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Bombshell GAO Report Cites ALA Litigation Against NIH

The U.S. Government Accountability Office (GAO) dropped a bombshell report yesterday, concluding NIH should strengthen oversight of experimentation it funds in foreign countries--and cited our litigation on behalf of the White Coat Waste Project against NIH to close the Foreign Animal Lab Loophole.

In case you missed it, we sued the NIH on behalf of White Coat Waste Project, challenging an illegal agency rule that exempts taxpayer-funded foreign animal labs from animal oversight measures necessary to prevent abuse and waste.

Why did we sue? Federal law is clear: any lab conducting experiments on animals using American taxpayer funds through the NIH must have an animal care committee. These committees review, approve, or withhold approval for proposed animal experiments; inspect animal laboratories; address concerns about animal welfare and lab safety; report deficiencies; ensure animal experiments are not duplicative and that non-animal test methods are considered; and have the power to suspend non-compliant animal experiments.

Despite this clear and binding federal law, NIH published an agency rule, exempting foreign animal labs from compliance. But an agency cannot contradict a federal law, and we are challenging this illegal rule in court.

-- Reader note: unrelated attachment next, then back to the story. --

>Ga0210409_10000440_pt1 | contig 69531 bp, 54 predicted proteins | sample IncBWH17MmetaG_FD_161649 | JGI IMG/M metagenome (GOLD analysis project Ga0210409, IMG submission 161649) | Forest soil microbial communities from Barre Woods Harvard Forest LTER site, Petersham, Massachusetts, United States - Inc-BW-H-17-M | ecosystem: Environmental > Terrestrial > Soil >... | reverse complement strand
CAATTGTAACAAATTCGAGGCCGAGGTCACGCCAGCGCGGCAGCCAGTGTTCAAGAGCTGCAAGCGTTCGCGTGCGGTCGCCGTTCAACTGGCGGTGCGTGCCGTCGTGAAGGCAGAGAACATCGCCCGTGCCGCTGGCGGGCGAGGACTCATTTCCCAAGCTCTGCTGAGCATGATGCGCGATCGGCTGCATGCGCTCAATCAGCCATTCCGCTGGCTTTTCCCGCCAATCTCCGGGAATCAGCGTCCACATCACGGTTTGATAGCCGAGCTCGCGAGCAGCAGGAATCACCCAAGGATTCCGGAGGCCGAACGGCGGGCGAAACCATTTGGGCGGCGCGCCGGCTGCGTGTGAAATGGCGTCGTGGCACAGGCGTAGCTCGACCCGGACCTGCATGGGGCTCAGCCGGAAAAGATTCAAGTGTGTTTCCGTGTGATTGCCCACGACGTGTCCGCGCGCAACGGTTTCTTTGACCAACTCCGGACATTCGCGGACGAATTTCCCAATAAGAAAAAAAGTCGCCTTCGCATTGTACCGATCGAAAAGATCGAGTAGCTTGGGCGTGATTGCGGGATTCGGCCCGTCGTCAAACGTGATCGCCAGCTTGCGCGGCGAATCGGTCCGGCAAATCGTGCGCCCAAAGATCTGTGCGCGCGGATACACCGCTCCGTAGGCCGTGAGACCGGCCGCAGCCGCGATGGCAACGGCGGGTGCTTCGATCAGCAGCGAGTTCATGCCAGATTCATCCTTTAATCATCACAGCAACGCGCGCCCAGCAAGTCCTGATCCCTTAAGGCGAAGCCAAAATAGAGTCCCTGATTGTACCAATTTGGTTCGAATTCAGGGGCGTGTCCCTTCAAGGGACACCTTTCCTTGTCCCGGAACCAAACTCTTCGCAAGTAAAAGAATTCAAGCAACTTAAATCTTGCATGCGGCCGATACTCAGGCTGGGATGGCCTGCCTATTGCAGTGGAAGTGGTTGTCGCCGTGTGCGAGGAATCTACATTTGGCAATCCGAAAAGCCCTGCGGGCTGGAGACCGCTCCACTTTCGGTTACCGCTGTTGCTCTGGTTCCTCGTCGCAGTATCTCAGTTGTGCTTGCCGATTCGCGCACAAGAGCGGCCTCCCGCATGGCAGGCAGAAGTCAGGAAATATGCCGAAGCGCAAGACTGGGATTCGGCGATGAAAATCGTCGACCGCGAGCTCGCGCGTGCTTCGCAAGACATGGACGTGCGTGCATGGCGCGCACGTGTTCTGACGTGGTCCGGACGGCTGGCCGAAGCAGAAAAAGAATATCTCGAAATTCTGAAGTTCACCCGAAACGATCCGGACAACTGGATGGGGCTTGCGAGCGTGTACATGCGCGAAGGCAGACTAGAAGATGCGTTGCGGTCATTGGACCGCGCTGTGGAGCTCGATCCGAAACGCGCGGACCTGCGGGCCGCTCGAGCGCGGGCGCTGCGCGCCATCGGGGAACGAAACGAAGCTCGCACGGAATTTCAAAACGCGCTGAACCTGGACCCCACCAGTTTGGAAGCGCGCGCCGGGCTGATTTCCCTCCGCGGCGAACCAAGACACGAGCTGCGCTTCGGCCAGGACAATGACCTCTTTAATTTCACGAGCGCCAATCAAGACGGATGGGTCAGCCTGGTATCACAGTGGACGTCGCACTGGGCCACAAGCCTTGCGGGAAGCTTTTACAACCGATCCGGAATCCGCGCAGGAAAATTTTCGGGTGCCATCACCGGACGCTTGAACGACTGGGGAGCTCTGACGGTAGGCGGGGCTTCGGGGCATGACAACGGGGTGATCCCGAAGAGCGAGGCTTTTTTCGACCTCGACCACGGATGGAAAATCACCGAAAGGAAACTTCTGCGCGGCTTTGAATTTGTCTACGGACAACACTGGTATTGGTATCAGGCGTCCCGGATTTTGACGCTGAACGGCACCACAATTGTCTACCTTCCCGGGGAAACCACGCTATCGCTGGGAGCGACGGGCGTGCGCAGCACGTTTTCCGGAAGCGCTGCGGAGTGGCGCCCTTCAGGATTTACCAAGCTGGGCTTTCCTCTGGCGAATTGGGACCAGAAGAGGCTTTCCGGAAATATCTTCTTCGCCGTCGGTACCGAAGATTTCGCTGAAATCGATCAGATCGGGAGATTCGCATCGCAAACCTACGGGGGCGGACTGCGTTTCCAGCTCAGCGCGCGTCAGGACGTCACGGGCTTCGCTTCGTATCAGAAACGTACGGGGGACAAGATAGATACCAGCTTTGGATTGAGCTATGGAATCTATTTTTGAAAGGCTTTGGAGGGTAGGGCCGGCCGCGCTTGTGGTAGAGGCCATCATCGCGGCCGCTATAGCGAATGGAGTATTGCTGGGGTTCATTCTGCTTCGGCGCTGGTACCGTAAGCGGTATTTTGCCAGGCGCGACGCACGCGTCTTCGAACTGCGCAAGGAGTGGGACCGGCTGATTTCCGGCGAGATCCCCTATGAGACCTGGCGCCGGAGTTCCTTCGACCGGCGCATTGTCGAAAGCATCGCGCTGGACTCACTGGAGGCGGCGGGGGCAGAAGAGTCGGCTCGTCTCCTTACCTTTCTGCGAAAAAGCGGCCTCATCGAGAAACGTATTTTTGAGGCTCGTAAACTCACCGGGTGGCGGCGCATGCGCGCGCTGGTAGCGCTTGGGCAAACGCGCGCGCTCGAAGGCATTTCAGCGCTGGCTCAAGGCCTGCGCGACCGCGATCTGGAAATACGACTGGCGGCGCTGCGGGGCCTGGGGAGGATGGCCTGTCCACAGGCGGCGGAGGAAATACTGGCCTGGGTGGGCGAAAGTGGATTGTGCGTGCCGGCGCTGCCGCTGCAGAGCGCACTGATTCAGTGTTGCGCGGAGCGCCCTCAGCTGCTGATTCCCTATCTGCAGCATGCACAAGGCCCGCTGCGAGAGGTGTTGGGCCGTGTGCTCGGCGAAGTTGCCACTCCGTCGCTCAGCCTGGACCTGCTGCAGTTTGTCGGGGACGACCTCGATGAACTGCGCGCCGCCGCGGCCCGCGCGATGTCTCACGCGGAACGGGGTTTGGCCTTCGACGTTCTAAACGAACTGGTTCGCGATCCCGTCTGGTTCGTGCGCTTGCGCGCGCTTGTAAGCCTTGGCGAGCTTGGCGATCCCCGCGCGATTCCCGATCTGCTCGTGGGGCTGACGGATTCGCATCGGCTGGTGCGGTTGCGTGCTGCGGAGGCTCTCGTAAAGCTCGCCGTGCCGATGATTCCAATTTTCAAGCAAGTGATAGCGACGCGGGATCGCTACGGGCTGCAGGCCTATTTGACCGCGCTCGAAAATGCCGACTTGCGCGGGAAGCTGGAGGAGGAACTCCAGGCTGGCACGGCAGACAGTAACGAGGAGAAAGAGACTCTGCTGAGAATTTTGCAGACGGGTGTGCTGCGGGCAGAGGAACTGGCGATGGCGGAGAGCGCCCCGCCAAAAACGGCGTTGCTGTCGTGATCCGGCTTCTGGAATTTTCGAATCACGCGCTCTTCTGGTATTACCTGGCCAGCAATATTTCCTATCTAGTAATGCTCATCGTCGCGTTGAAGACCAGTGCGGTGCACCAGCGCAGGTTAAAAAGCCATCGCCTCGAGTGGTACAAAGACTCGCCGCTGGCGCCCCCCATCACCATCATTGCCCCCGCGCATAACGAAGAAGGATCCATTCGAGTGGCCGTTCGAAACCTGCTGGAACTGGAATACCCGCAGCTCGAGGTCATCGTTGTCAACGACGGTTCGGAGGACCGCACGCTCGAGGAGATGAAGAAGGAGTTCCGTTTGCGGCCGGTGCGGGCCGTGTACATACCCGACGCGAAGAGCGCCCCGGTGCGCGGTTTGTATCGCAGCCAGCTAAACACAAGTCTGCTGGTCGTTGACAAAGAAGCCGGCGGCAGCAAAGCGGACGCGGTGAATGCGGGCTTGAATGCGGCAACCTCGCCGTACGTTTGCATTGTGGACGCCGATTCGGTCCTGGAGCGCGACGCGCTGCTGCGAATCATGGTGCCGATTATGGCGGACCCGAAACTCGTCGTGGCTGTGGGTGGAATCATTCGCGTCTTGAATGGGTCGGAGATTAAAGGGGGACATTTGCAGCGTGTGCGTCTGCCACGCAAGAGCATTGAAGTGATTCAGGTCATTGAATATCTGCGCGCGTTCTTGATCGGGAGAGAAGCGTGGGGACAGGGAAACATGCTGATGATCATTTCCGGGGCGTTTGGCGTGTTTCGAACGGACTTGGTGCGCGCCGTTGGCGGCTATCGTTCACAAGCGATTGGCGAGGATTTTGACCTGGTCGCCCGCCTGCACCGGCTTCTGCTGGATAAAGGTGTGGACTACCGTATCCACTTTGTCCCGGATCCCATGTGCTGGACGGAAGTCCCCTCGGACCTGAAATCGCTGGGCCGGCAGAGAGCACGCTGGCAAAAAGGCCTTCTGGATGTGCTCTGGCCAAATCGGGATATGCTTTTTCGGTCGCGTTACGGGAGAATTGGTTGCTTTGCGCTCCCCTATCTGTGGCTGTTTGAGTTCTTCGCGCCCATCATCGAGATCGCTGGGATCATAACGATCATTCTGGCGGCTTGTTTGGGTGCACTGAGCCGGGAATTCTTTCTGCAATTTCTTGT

The GAO report finds NIH provided a shocking $2.2 billion in contracts or grants in fiscal years 2011-2021 to foreign organizations for research involving animals.

In exploring the dearth of oversight of these foreign recipients, GAO notes our case, explaining "Ongoing litigation against NIH asserts that NIH acted beyond its authority, or failed to adhere to administrative law requirements, when it exempted foreign award recipients from maintaining an animal care committee while requiring each domestic award recipient to have such a committee. White Coat Waste Project v. U.S. Dept. of Health and Human Services, Case No. 1:22-cv-0006 ..."

We look forward to updating you as our case to close the Foreign Animal Lab Loophole progresses. Currently, both parties have fully briefed NIH's motion to dismiss, and we are awaiting a ruling from the Court.


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